The Corseted Rabbits Collective. Rumpus. 16 Jul 2022
English actor/playwright Amelia Bullmore packs a lot of intellectually challenging, emotionally confronting material amidst downright fabulous, unashamed 80s pop culture layers in Di and Viv and Rose.
We’re offered a fly on the wall view of a 30 year friendship between three UK women who meet at university in 1983 and proceed to unpack old home life and live a new home life in what we in Australia call share housing.
It’s a tricky, cracking tragicomic text, littered with to die for lines belying a heady thread of gender politics, sexuality and polemic. Di, Viv and Rose’s journey is one birthing bursts of lightning bright epiphanies of understanding both shallow and profound, subsumed by the minutiae of messy ordinary life. So it seems.
Bullmore’s writing challenges Director Rachel Burke and cast Julia Vosnakis (Di), Georgia Laity (Viv) and Isabel Vanhakartano (Rose) to work the innately dark/light structure of the text in such a way its comedic elements do not overwhelm, but delicately highlight the seriousness at the text’s heart.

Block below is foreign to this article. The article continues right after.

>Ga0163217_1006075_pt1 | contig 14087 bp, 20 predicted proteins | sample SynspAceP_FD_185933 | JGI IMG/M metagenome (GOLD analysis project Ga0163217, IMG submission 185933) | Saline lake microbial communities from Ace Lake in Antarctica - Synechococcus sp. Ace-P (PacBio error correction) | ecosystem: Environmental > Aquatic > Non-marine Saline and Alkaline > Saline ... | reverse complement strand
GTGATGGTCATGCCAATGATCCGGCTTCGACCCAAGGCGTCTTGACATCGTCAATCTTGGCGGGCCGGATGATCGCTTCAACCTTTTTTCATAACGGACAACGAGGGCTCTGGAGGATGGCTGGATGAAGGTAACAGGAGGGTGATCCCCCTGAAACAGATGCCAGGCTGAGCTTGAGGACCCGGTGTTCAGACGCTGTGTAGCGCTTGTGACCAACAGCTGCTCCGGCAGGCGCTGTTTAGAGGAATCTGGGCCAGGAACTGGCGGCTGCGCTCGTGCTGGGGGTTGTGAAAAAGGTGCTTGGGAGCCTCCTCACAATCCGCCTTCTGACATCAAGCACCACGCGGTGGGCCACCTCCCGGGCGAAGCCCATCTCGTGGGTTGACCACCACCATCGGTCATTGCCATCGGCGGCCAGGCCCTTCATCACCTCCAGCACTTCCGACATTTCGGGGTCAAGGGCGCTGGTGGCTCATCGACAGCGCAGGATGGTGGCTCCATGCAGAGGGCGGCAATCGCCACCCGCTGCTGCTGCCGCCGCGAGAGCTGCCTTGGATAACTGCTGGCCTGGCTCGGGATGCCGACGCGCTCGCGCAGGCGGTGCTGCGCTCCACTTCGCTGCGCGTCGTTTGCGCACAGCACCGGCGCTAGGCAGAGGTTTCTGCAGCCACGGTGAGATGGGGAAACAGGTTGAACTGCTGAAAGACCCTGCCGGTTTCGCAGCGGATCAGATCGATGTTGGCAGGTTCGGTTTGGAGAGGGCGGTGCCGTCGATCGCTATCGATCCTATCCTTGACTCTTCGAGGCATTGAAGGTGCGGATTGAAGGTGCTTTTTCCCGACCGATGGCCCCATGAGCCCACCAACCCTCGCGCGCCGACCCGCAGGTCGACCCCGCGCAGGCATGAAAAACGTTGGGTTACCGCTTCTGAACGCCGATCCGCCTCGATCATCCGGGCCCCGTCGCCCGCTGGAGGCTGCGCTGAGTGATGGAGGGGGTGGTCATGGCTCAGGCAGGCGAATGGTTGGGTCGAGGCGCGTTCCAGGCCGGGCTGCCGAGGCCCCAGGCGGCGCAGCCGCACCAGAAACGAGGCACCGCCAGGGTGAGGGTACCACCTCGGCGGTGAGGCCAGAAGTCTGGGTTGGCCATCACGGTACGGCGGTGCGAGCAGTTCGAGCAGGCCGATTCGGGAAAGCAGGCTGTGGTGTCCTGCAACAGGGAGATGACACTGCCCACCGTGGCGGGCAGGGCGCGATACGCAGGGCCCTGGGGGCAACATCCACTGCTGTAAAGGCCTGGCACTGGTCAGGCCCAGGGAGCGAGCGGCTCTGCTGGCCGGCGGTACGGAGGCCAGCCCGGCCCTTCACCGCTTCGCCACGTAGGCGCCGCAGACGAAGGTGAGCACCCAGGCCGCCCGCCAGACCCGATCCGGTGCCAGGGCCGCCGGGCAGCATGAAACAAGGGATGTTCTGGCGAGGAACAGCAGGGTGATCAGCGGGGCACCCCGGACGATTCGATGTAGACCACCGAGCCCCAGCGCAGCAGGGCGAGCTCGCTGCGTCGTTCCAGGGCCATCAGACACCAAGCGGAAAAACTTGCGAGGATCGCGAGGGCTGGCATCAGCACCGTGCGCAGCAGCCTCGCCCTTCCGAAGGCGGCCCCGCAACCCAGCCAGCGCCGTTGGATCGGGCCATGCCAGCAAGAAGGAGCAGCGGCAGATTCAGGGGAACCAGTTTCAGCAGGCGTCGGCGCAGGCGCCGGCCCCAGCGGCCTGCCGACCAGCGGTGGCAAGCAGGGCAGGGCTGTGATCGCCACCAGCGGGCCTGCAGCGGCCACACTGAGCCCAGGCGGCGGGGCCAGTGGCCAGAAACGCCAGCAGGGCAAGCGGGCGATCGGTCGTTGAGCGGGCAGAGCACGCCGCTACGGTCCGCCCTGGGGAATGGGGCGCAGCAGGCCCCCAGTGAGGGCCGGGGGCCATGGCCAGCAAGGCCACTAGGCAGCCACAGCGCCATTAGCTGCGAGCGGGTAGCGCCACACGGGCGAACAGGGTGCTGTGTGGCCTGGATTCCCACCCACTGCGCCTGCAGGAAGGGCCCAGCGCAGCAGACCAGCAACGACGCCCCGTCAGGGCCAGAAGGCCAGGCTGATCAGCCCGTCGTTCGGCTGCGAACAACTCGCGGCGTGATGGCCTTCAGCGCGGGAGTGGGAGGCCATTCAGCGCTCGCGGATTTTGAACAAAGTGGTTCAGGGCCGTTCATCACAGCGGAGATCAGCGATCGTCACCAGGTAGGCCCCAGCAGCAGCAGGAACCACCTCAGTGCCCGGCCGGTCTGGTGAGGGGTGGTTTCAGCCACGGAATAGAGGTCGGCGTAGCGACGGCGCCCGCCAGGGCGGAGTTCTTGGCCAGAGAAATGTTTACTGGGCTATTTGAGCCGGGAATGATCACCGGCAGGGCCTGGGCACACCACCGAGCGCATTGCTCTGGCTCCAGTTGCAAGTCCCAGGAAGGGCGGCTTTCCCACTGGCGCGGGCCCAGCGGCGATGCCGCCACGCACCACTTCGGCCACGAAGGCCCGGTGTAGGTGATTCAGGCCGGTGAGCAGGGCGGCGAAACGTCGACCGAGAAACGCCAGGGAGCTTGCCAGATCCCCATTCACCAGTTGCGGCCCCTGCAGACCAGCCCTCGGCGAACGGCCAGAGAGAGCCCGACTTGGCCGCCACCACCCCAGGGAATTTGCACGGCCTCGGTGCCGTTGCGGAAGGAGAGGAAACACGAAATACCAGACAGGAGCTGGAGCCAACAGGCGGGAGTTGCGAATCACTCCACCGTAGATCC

Burkes’s direction, supported by Set Designer Meg Wilson’s austere grey wall set with offsets and pull on/off furnishings, and Technical Designer Mark Oakley’s projections ensures this balance is achieved in a mercurial relationship to the performances.
Filling the space with exceptionally taut character acting befitting outward expectations of a Classic Brit sitcom, (The Young Ones comes to mind,) Vosnakis, Laity and Vanhakartano communicate an extraordinary tension between funny and not funny; between ‘that’s life’, and ‘why should that be life’?
The characters seem 80s sitcom enough, initially. Di’s a sporty lesbian studying business. Viv’s a hard headed sociology student. Rose is an art history student big on sex.
Burke and ensemble use these character labels as launch pads to something more complex.
Complexities of being women relating to the world, complexities of women relating to women.
Burkes’ ensemble sets a cracking pace. Dropping comic lines as if they weren’t with extraordinary skill, subtly easing in and out of their characters’ label to reveal dark depths yet never losing the delightful, frothy thread of humour sustained in the text.
A seriously thought provoking production loaded with humour, intent and range well beyond an 80s cliché.
When: 15 to 24 July
Where: Rumpus - 100 Sixth Street Bowden